Hawaiian Monk Seals Face New Threat: Getting Eels Stuck Up Their Noses

Cristina Cross
December 8, 2018

On Monday, the National Oceanic and Atmospheric Administration's Hawaiian Monk Seal Research Program posted to its Facebook page a photo of a juvenile monk seal with what appears to be a spotted eel in its nose.

"We don't know if this is just some odd statistical anomaly or something we will see more of in the future". While the unfortunate, recently photographed seal was doing this, an eel could have, in a case of self-defense, "rammed itself into the nostril and maybe got stuck", Littnan said.

What's even stranger is that the seal program has seen this happen before, first noting the phenomenon a few years ago and citing multiple cases of juvenile seals with nostril eels since then.

The agency has two theories on why it happened in this case: A cornered eel was trying to defend itself or escape, and wound up in the seal's nose. The monk seals feed on or near the bottom of the ocean, because they're "very efficient" and "don't like to chase things in the water", he said. "It might not have been a good one for you but it had to have been better than an eel in your nose".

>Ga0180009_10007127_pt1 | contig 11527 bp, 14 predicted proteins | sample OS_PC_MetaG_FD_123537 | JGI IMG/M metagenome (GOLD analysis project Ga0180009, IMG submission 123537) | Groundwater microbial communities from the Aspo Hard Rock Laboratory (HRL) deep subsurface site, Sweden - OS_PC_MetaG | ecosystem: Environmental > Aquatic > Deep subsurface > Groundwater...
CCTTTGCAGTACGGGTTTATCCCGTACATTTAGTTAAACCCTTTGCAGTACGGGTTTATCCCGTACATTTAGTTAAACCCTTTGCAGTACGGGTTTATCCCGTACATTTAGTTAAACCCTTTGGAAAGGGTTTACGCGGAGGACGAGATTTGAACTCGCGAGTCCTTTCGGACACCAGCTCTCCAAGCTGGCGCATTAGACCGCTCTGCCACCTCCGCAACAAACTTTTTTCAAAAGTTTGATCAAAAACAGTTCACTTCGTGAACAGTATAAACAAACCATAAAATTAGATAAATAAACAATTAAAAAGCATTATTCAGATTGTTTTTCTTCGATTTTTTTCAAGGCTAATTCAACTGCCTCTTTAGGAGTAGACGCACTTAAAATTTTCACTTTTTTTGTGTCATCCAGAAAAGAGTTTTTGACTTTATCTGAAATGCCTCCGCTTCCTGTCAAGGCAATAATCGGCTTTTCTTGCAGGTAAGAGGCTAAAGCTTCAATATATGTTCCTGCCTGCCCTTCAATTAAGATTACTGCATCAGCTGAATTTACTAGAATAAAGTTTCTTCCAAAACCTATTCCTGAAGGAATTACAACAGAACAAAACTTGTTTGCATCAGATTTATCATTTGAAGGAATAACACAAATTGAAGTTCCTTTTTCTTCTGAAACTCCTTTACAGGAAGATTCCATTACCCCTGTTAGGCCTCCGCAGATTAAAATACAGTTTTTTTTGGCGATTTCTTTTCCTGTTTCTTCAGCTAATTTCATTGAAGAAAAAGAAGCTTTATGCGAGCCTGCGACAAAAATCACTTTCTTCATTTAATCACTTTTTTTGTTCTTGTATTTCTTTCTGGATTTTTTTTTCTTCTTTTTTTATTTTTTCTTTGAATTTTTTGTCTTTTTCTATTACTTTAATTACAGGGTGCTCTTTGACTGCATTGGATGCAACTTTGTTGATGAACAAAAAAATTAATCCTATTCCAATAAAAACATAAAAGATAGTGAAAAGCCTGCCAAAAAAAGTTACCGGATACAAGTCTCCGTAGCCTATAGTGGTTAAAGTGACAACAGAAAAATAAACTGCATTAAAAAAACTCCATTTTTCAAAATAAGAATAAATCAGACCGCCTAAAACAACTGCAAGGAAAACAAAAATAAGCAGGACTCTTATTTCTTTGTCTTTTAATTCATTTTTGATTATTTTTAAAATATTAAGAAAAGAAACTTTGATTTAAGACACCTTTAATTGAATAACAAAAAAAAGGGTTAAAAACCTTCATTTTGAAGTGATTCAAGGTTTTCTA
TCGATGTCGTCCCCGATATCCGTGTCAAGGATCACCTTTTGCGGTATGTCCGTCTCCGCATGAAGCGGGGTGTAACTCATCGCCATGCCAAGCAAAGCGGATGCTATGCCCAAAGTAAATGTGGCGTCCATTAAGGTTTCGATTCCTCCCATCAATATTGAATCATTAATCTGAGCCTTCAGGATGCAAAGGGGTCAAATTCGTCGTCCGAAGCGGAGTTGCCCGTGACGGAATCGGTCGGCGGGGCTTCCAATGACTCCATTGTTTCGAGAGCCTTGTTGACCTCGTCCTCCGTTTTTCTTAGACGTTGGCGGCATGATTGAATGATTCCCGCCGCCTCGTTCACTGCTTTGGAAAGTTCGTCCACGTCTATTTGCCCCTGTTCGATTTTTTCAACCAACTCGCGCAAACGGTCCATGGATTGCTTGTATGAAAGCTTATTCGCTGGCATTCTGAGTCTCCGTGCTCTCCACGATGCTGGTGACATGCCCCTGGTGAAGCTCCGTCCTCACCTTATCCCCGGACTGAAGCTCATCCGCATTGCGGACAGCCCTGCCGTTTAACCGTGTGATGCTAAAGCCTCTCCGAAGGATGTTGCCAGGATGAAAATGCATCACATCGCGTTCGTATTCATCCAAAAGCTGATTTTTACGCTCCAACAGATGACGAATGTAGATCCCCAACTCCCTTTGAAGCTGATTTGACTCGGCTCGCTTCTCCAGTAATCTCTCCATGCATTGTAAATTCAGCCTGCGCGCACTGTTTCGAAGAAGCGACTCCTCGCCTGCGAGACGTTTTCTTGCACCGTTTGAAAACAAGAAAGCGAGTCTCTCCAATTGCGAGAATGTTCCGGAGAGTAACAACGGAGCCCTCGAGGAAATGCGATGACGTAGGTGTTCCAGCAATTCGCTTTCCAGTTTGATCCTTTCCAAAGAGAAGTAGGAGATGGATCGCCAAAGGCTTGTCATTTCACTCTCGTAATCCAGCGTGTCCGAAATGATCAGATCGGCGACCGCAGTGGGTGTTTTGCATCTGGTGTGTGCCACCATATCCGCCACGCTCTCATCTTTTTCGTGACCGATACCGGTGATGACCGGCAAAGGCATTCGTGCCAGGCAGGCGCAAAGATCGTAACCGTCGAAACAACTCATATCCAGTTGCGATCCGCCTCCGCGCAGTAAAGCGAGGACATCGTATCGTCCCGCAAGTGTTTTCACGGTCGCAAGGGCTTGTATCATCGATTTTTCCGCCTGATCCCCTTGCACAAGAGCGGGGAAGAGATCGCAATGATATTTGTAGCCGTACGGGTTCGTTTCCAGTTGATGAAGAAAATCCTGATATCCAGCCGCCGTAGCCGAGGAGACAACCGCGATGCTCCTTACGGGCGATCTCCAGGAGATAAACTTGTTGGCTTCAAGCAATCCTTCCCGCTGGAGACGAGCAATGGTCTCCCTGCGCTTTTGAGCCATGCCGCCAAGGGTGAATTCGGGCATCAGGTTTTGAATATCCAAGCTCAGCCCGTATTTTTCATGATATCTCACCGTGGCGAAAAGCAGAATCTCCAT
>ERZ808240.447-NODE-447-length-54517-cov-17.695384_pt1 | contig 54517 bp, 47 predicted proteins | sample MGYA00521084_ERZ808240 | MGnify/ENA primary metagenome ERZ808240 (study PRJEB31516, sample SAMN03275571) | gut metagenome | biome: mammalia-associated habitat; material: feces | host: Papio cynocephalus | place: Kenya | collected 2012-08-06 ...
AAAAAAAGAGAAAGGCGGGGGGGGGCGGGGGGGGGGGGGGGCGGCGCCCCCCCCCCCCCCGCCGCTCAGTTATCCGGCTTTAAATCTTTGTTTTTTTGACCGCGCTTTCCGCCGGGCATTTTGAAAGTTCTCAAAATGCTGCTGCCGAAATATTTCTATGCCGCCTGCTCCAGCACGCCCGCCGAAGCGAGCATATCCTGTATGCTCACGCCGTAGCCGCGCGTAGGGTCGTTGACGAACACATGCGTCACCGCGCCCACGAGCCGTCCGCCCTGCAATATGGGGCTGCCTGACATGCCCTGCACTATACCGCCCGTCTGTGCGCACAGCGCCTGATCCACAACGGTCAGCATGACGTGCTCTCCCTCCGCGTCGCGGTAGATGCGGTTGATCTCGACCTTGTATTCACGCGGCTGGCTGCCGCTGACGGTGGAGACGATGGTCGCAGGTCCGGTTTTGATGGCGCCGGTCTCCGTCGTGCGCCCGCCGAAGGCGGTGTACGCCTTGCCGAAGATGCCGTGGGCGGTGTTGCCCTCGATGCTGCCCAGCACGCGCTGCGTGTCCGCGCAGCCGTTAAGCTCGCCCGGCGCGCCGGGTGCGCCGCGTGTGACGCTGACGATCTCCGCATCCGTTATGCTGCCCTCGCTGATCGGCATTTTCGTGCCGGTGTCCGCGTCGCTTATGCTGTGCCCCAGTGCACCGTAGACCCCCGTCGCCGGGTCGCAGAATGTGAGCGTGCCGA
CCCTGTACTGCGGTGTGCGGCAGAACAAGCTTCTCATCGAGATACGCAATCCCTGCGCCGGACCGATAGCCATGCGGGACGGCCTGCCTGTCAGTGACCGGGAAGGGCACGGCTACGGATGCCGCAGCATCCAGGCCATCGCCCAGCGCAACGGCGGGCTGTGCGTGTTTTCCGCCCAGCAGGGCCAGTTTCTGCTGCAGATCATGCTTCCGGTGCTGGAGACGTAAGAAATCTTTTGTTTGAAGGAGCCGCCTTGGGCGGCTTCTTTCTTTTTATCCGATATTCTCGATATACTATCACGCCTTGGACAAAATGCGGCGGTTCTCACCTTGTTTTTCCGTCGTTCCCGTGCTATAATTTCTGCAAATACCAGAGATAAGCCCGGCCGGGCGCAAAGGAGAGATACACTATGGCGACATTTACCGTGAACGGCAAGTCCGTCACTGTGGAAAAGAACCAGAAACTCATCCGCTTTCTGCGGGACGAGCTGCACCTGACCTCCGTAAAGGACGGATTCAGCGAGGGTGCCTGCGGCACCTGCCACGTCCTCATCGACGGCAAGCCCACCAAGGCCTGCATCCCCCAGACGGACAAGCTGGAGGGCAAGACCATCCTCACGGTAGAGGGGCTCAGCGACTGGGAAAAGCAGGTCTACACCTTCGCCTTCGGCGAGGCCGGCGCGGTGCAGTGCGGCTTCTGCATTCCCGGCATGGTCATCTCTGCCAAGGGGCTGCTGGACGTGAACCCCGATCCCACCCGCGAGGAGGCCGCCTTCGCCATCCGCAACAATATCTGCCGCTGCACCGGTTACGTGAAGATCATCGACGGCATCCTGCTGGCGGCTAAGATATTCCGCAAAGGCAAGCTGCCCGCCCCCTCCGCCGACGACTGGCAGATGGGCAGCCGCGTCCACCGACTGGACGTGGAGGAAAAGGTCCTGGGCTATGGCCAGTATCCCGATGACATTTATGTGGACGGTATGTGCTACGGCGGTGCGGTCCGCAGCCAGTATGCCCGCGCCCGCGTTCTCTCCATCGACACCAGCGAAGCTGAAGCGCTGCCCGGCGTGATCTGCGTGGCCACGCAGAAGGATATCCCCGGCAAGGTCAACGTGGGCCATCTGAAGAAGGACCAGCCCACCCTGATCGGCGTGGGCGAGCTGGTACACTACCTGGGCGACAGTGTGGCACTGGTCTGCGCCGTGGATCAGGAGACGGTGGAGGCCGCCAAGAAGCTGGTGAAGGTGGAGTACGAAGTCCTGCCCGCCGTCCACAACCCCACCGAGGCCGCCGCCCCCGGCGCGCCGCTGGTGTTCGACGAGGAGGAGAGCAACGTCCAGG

'They are looking for prey that likes to hide, like eels.

"Our researchers have observed this phenomenon three or four times now".

Michelle Barbieri a veterinarian for NOAA's Hawaiin Monk Seal Research Program working with Hawaiian monk seals
Michelle Barbieri a veterinarian for NOAA's Hawaiin Monk Seal Research Program working with Hawaiian monk seals

NOAA has been monitoring and protecting the endangered species for almost 40 years but has only noticed eels in seals for the last few years.

Which begs the question: are the seals shoving eels up there like... recreationally? "Having a rotten fish inside your nose is bound to cause some problems", Littnan lamented.

Human children are notorious for getting all sorts of odd objects stuck up their noses - but, it seems young seals are now gunning for the crown, too.

"Alternatively, the seal could have swallowed the eel and regurgitated it so that the eel came out the wrong way", NOAA said.

In every instance of eel-nose, including this one, the researchers have removed the eel successfully.

Only about 1,400 Hawaiian monk seals remain in the wild, with the majority residing in the Northwestern Hawaiian Islands. The seals were all fine, but the eels did not make it, according to the scientists' post.

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